We have been building up momentum in North America and the delegate numbers are growing.

But it is more problematic in Asia-Pacific, which is a large geographical region. The countries and culture are so unique that it is more challenging to create communities.
We thought of having a conference for just the South-east Asia region, but eventually ditched that to focus only on big innovation cities in Asia-Pacific like South Korea, Japan, Taiwan, Singapore, New Zealand and Australia.

You’ll notice that I’ve left out China because at this moment it is just too much hard word to for us to grow there (laughs).

An event destination has to be easy for people to go to, without having to struggle with visa, and easy for associations to hold an event, without having to struggle with getting the right licences. The barriers to entry are high in China, and some ways in India too.
So you have two biggest populations, two biggest markets in the world that are not quite accessible to us right now. But we will get there eventually (laughs).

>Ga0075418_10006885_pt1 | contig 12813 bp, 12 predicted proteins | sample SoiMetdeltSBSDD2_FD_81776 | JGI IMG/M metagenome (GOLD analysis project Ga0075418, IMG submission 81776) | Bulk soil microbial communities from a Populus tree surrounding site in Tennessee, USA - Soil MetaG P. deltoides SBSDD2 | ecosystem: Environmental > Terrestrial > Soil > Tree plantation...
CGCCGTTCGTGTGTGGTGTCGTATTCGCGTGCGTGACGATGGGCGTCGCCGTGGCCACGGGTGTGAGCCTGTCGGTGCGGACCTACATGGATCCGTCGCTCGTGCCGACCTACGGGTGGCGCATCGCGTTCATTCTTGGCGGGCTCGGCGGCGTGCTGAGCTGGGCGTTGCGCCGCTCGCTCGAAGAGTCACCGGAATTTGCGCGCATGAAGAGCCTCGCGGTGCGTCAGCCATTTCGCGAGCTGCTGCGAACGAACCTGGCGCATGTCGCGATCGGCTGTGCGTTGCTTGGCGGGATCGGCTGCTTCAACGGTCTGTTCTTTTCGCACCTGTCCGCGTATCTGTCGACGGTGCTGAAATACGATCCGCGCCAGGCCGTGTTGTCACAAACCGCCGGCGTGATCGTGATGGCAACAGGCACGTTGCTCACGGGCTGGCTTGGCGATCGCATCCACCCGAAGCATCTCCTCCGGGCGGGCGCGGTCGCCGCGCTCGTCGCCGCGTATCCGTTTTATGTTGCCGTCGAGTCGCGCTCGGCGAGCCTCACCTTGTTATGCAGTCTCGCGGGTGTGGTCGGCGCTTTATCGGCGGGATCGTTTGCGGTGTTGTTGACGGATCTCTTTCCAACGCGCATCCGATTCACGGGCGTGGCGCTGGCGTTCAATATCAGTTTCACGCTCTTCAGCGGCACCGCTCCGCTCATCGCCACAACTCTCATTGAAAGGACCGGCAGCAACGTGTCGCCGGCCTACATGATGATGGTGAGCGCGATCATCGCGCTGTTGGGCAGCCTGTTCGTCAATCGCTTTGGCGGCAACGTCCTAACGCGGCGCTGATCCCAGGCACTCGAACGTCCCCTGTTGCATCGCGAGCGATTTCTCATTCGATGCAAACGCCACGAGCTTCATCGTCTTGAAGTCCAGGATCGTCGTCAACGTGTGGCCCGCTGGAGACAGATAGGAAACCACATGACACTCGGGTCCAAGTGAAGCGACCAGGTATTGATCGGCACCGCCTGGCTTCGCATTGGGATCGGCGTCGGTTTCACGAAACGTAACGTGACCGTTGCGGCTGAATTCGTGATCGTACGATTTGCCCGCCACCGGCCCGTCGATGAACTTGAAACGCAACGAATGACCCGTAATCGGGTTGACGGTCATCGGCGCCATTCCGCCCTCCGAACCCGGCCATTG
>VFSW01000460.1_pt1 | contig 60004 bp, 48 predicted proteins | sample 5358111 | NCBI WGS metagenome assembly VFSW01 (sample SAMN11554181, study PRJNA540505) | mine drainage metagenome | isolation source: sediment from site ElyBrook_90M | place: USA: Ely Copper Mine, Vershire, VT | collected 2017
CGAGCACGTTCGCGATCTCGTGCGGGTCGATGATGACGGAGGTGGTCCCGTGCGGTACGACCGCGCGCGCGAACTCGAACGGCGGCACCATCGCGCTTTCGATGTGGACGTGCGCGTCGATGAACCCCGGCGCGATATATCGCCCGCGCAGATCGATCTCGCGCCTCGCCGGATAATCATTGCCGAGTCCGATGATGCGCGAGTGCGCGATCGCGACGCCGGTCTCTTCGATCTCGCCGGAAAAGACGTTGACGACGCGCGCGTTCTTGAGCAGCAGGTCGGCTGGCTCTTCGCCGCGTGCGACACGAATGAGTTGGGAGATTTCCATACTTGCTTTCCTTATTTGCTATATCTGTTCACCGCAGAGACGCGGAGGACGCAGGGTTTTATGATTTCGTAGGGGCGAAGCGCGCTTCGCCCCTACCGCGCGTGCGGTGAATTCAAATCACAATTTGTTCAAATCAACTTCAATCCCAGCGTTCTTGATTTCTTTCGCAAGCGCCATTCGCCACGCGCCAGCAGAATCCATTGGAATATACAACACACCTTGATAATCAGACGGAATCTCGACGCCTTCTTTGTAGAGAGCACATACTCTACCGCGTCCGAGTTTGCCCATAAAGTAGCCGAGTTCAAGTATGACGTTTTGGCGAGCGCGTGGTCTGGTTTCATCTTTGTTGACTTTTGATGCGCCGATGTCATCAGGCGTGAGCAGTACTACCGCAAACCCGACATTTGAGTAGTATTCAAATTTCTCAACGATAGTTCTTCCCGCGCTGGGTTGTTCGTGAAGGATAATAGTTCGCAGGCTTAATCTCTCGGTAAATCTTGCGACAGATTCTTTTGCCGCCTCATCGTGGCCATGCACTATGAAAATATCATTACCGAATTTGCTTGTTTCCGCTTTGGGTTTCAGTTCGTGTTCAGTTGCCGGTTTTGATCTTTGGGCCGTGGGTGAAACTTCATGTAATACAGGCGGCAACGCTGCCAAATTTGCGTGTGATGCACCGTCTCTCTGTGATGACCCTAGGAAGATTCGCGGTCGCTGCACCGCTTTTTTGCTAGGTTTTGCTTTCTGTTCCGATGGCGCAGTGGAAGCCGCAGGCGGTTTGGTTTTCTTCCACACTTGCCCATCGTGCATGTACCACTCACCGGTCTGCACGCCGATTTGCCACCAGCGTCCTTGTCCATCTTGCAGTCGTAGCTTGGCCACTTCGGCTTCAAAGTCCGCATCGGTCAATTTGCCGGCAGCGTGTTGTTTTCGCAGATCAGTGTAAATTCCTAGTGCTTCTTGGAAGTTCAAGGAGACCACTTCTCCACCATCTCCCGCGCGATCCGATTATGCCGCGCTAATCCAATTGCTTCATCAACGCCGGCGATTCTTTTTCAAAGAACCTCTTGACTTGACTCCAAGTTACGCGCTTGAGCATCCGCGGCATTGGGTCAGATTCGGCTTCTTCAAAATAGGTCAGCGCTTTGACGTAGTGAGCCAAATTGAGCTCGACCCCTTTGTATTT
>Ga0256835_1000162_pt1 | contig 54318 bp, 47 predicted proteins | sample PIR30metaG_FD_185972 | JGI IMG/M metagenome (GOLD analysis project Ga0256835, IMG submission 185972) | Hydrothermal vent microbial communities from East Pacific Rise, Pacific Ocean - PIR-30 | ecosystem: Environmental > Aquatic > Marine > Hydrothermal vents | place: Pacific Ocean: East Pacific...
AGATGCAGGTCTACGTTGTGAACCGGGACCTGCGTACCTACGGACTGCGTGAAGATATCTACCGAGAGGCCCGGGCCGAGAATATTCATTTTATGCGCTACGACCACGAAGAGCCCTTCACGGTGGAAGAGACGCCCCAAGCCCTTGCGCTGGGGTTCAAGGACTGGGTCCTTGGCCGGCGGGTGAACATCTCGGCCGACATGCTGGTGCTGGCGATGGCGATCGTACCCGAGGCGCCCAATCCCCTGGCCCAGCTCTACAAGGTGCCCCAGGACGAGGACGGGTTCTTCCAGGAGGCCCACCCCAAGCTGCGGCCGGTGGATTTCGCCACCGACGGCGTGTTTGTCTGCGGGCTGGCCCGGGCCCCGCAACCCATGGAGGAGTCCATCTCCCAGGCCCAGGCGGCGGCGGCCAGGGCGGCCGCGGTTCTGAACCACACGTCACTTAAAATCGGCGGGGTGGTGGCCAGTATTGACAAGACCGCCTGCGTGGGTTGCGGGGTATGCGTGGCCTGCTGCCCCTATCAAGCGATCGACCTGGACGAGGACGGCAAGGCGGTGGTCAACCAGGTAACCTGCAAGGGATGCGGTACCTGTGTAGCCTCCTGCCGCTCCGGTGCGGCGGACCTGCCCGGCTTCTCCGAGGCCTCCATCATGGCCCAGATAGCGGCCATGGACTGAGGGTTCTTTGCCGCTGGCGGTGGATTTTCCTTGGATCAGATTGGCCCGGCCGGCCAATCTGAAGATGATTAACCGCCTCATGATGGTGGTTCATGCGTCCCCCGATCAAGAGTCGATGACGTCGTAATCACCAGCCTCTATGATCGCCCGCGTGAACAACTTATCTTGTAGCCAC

Bitran (left) catches up with FCVB representatives at AIME 2017 in Melbourne

An innovator at heart

Iain Bitran is the executive director of ISPIM, the International Society for Professional Innovation Management. It is an association of members from research, industry, consulting and the public sector, all sharing a passion for innovation management – how to successfully create new products, processes and services from ideas to stimulate economic growth and well-being.

Formed in Norway in 1983, ISPIM has members in over 70 countries and is the oldest, largest and most active innovation network in Europe, expanding rapidly in the Americas and Asia-Pacific.

As well, since 1993, Bitran has been the co-founder and chief technology officer of Enterprizer Technologies, the provider of intelligent decision management solutions driven by Enterprizer, an innovative enterprise modelling system. He worked on many client projects with enterprises, governments and NGOs. As lead designer of Enterprizer, Bitran trained consultants to use Enterprizer and was been involved in many EU and UN funded projects. In 2017 Enterprizer Technologies split into two main business areas, Enterprizer Consulting and Enterprizer Events, with Iain becoming CEO of the latter.

This article was first published in TTGassociations January 2018, a sister publication of TTGmice